The incoming prime minister faces some pressing issues that require immediate attention. He must decide whether Canada will ratify the Trans-Pacific Partnership, the 12-country trade deal that could mean major changes for the country's supply-managed agricultural sector, auto industry and digital economy. During the campaign, Mr. Trudeau said he needed to see the text of the agreement before deciding on a position. His decision may be helped by the fact U.S. President Barack Obama may not have the support needed to win approval in the U.S. Congress.

He also has a heavy schedule of travel in November, including a trip to the Group of 20 meeting in Turkey, where Middle East conflict will be prominent on the agenda. Mr. Trudeau has promised to end Canada's combat participation in the air war against the Islamic State in Syria and Iraq, and will have to explain that change to NATO partners, including the United States.

He will also likely attend the United Nations climate summit in Paris, which starts at the end of November, and has promised to work with the provincial premiers to send a message to the world that Canada fully embraces the battle against global warming and will have a more ambitious strategy. However, Mr. Trudeau said Ottawa will not set any new targets until he has had a chance to meet with the premiers after the UN summit – even though environmental groups are pressing him to meet with the premiers before Paris to bring a new Canadian offer to the table.

Market reaction to the results was muted with very little change overnight in the value of the Canadian dollar. Bay Street analysts appeared to welcome the four years of political stability that comes with a majority mandate.

Analysts said the Liberal plan to run short term deficits in order to boost spending on infrastructure could produce small gains in terms of economic growth, but economists cautioned that whether or not that occurs will depend on the details and timing of how the new government implements its election platform.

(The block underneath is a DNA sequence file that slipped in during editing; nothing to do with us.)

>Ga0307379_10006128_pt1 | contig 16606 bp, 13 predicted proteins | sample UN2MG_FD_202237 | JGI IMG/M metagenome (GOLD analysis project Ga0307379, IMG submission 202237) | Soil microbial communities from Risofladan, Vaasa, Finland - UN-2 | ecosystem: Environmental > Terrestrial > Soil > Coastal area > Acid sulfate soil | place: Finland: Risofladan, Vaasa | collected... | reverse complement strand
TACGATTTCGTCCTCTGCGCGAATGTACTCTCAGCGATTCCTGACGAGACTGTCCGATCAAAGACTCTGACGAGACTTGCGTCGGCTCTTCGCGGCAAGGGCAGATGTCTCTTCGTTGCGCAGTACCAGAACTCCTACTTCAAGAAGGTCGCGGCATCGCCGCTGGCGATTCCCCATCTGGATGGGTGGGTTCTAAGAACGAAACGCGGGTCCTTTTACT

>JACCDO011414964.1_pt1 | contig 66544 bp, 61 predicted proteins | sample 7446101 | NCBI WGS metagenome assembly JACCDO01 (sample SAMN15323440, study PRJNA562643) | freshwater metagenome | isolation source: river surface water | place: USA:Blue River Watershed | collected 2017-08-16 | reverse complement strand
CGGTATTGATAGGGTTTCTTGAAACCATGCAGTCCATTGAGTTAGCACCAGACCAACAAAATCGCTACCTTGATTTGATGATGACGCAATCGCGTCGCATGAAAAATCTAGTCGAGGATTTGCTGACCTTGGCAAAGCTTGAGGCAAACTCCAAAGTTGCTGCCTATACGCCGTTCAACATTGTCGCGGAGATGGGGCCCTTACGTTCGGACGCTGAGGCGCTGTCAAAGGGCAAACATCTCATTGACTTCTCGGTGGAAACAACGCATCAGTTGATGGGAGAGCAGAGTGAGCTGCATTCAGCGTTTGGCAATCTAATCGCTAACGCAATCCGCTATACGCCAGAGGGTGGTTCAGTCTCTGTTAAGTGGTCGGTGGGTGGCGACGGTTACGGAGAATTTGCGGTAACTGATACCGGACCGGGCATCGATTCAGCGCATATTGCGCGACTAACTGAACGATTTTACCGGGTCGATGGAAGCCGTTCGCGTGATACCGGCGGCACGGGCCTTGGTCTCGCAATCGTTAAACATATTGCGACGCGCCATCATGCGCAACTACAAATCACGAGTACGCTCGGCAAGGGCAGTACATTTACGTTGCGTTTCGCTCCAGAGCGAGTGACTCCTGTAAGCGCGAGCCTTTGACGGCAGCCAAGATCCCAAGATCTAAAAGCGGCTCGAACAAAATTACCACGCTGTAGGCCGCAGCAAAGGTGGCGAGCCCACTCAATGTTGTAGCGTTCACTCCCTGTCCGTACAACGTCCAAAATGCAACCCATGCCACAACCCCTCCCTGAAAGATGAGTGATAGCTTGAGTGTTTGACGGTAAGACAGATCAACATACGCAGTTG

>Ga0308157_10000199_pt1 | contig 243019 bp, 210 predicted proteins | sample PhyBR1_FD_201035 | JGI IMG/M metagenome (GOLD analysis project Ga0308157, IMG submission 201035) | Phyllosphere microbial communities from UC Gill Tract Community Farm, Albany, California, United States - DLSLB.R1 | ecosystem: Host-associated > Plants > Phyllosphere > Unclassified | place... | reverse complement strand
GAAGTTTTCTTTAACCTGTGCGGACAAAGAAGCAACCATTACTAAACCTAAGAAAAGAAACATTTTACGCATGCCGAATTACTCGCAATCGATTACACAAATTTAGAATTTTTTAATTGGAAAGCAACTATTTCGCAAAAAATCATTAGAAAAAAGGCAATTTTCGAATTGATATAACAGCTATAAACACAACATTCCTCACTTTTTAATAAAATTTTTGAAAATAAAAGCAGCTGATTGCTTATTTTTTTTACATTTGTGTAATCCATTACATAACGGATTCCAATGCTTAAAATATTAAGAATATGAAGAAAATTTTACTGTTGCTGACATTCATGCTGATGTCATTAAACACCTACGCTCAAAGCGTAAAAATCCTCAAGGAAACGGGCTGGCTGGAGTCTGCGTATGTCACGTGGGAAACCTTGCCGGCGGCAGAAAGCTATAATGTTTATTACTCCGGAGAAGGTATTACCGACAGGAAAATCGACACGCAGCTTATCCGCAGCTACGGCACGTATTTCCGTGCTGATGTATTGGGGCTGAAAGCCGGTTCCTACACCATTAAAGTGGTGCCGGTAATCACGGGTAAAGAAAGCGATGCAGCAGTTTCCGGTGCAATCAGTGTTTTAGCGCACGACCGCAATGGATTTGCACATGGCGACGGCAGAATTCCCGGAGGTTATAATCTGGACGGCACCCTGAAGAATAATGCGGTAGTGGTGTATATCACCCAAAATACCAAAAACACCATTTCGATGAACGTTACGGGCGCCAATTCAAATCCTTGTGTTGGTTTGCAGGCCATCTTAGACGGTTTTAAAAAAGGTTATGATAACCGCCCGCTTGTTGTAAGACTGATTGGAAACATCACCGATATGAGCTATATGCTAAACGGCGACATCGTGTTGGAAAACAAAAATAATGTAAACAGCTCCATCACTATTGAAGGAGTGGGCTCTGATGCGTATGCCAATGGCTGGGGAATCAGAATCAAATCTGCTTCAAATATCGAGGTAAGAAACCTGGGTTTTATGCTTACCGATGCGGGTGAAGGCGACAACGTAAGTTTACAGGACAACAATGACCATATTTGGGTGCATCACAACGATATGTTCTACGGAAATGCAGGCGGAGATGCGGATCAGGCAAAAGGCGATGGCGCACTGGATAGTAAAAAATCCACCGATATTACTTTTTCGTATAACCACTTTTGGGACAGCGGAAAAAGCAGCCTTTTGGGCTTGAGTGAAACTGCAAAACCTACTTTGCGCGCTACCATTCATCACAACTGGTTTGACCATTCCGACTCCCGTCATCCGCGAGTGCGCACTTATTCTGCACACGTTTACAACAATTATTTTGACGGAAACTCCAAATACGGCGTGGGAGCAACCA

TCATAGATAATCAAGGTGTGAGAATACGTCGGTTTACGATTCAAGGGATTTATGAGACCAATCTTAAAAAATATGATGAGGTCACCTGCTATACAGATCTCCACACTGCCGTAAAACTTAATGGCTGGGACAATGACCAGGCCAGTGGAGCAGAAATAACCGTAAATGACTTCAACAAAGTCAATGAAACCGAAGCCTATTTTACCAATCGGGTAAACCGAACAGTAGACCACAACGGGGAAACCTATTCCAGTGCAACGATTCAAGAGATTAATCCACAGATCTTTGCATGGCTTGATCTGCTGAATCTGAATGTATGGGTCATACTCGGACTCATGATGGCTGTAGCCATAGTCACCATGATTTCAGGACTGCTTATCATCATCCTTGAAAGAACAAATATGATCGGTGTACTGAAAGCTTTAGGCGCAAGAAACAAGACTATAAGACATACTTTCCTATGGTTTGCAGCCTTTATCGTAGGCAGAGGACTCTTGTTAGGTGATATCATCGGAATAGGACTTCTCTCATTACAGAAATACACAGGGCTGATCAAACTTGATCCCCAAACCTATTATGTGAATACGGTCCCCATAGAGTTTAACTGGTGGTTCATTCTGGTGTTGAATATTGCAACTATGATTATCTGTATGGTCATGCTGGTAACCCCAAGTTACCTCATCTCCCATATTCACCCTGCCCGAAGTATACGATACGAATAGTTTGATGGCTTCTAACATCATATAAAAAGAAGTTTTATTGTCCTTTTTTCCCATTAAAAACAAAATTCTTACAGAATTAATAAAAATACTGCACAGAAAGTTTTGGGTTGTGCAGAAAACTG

The Liberal focus on infrastructure played well in Canada's cities, as the Liberals expanded their support in Montreal, squeezed the NDP out of Toronto and pushed back the Conservatives in many suburban ridings outside of Toronto and Vancouver.

The urban gains were perhaps most remarkable in British Columbia. The Liberals increased their seat count in B.C. from two to 17.

"I think we had a platform that spoke directly to cities," said Liberal Adam Vaughan, who was elected Monday in Spadina-Fort York. "At the local political level, everybody knows that cities are carrying a massive infrastructure deficit that impacts the quality of life whether you're in Vancouver, Montreal, Halifax or St. John's. And it's certainly true in Toronto."

Mr. Vaughan, who helped craft the party's infrastructure plan, said the program was designed to get federal money to Canadian municipalities quickly.

TD Bank estimated that the Liberal spending plan could boost annual economic growth by up to 0.1 and 0.3 percentage points in 2016 and 2017 respectively.

Doug Porter, chief economist for the Bank of Montreal, is more bullish on the potential economic boost of infrastructure spending.

"At best, the stimulus would lift GDP growth by a bit more than 0.5 per cent next year, so we would be leaning toward annual growth of closer to 2.5 per cent in 2016, versus our current call of just over 2 per cent… assuming the proposed measures are fully implemented in the next budget," said Mr. Porter in a research note.

As Mr. Trudeau leads the transition to a Liberal government, the Conservatives and New Democrats will begin the soul-searching over what went wrong in the 2015 campaign and how they can turn their fortunes around. After holding power for almost 10 years, Mr. Harper's Conservatives dropped to Official Opposition status with 99 seats and 32 per cent of the popular vote – down from 39 per cent of the popular vote four years ago – though the party held its core support throughout this campaign.

Voter turnout was 68 per cent, one of the highest measures since 1993, according to preliminary numbers from Elections Canada.

With files from Canadian Press